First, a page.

Protecting yourself and your family against biting mosquitoes

Although there are vaccines and medication to protect against vectorborne diseases (diseases carried by biting arthropods such as mosquitoes) such as malaria and Yellow Fever, the best protection against these diseases is to protect yourself against their bites. The major reason for this is that for some vectorborne disease such as dengue and chikungunya there is no prevention or treatment so preventing mosquito bites is the only method of prevention. Mosquitoes bite in order to feed on blood. Following the precautions below can markedly reduce your chances of being bitten by mosquitoes.

Know when you are likely to be bitten: Mosquitoes can bite at any time of day but they can be predicted with some certainty. Mosquitoes that carry dengue, chikungunya tend to bite during daylight hours. Those that carry malaria tend to bite either at dawn or dusk or during the night. The Aedes mosquito that spreads Zika virus is active during the day as well as at night, so, in Zika-affected areas, it is important to protect yourself from mosquito bites at all times.  Older people and children should tend to remain indoors during these periods if there are a lot of biting mosquitoes around. Mosquitoes bite from April until October in temperate climates and all year round in tropical areas.

Know where you are likely to be bitten: mosquitoes are most frequently found near stagnant water in pools, ponds, old tyres, water gathered on roof tops and other such places.

Wear appropriate clothing: Wear long-sleeved shirts, long pants, boots and socks. Tucked in shirts and closed shoes instead of sandals may reduce the likelihood of being bitten. Clothing may also be treated with insect repellents.

Protect your room: mosquito bites can be reduced by air conditioning, insect-proof screens on windows and doors and spraying the room with insecticide.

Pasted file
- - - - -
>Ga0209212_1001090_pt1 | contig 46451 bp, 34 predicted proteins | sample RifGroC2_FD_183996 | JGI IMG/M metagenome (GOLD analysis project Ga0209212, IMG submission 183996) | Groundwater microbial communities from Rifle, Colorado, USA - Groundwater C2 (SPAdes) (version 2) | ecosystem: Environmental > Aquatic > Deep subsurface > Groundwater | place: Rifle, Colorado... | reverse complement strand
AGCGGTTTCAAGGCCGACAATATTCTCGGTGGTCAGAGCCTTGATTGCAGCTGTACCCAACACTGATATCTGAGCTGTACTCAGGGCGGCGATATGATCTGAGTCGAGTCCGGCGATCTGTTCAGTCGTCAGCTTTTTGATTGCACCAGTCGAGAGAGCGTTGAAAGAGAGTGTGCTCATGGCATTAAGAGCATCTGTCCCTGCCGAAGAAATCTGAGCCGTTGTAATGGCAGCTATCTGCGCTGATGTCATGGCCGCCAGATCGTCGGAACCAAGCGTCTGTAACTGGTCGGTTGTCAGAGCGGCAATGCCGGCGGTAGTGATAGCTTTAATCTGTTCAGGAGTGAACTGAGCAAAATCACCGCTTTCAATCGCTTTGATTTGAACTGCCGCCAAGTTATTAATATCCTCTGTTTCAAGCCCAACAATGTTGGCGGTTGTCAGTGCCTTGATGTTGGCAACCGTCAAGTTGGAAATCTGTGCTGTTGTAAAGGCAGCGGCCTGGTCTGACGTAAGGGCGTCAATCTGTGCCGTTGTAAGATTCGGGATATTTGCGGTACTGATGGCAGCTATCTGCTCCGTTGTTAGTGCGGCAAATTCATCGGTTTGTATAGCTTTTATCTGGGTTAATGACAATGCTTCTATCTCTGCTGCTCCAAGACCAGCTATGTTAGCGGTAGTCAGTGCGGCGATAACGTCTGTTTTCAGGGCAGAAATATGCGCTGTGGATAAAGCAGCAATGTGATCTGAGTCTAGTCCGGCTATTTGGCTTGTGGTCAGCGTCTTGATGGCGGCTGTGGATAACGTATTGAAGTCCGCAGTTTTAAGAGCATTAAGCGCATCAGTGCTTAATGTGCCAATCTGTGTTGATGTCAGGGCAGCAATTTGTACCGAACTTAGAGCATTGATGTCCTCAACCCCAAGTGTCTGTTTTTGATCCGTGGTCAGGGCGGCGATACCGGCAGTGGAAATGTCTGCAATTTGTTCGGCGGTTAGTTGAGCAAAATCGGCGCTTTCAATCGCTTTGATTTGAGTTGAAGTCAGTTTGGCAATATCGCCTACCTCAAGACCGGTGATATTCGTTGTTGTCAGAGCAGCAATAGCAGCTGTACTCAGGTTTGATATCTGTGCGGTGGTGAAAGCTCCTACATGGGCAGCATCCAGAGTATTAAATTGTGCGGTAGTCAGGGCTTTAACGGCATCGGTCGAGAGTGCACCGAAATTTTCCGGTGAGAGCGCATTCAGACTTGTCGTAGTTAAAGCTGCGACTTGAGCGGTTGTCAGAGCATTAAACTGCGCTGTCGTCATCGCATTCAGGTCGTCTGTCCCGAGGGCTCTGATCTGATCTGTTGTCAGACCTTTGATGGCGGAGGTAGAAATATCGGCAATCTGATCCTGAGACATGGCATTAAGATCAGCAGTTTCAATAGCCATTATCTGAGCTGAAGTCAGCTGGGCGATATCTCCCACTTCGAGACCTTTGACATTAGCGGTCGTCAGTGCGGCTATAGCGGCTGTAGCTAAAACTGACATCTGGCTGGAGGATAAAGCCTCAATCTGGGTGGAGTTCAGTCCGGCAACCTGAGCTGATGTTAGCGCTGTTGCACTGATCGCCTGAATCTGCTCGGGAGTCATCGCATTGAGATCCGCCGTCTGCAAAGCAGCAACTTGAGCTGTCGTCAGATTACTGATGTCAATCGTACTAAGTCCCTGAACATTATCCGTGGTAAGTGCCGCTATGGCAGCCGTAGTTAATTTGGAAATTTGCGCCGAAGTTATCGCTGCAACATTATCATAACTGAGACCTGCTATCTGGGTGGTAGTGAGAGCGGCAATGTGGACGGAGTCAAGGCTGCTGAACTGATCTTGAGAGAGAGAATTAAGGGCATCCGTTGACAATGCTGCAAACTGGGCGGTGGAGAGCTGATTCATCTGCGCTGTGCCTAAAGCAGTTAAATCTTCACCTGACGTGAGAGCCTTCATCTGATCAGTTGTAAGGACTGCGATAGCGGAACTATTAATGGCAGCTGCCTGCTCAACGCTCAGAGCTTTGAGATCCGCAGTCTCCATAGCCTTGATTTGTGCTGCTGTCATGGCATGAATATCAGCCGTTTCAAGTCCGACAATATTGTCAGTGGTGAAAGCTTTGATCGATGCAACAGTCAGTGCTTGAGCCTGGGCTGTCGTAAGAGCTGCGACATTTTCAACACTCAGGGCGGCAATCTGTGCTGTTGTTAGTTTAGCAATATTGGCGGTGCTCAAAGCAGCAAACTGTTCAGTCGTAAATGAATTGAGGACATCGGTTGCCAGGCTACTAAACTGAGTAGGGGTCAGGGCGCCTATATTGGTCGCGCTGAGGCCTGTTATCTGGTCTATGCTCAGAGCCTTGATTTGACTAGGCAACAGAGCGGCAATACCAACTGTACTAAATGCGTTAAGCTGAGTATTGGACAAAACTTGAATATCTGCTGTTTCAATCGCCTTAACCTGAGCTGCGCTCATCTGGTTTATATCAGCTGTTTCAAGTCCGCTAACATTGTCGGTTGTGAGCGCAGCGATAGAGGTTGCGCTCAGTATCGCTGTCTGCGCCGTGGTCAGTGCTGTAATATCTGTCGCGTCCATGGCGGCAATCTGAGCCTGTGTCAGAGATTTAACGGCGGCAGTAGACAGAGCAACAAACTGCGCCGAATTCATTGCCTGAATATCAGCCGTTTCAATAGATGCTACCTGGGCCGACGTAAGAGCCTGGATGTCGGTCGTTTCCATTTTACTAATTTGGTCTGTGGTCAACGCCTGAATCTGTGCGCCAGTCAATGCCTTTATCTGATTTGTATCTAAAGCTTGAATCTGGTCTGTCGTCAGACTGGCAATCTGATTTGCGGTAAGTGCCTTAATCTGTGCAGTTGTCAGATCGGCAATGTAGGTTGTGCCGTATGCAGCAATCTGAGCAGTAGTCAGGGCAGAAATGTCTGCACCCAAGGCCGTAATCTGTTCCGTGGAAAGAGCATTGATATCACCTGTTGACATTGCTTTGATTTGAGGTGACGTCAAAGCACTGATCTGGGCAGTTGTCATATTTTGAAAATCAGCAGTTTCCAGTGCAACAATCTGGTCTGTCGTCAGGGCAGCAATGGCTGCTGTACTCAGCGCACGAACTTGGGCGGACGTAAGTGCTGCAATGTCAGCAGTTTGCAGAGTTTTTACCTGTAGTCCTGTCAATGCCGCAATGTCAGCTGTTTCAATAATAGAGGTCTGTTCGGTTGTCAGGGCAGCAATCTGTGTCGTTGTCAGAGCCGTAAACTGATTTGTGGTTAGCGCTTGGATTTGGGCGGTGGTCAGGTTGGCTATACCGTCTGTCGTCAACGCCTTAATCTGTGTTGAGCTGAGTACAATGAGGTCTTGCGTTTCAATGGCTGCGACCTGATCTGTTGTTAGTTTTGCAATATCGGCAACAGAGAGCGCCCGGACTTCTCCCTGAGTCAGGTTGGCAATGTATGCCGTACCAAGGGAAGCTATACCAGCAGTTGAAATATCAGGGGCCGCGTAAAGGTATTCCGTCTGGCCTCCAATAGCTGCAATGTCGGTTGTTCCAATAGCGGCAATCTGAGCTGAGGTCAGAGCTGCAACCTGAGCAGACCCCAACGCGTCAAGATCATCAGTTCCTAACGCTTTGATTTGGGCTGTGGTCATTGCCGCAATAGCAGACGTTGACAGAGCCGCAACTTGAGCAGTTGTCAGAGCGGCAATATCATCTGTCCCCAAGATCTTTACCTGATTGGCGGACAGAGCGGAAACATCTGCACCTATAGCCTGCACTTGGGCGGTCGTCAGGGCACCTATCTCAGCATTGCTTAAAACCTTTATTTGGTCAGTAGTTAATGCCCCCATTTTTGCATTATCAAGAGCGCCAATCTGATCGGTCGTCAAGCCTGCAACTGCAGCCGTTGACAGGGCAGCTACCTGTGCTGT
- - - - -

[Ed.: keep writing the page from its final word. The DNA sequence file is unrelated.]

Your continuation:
Protect your bed: Bed nets and cot nets should be used if rooms are not adequately screened or air conditioned be used if necessary and are particularly effective if treated. If bed nets do not reach the floor, they should be tucked under the mattress.

There is a range of insecticides that can be used on skin and to treat clothes and bed nets. However, the UK's PHE Advisory Committee on Malaria Prevention (ACMP) strongly recommends DEET-based insect repellents as these are the most effective. 

It is important to remember, that if you were born in a malarious part of the world, and you bring your children back on a visit to your country of origin, your children who have been born in Ireland will have no immunity against diseases such as malaria - it is very important to ensure they receive appropriate anti-malarial medication (along with any necessary vaccinations for example against Yellow Fever) and that you minimise the risk of your child being bitten my mosquitoes. 

If you are pregnant, you should seek to prevent mosquito bites in the first instance.  If you are at risk of malaria when travelling, then pregnant women can use DEET as an insect repellent.  CDC and the UK’s Bumps (run by the UK Teratology Information Service) advise that pregnant women can use DEET as a mosquito repellent, if they ensure to a) use it sparingly and b) wash it off when away from risk of biting mosquitoes, as it is a chemical applied to the skin. The risk to a pregnant woman's unborn baby, certainly from malaria, would outweigh any potential risk from DEET.

The Centers for Disease Control and Prevention (CDC) has a useful resource on Protection Against Mosquitoes, Ticks, and Other Insects and Arthropods.

Finally, general advice on protecting your health while travelling is available here.

Last updated: 18 August 2017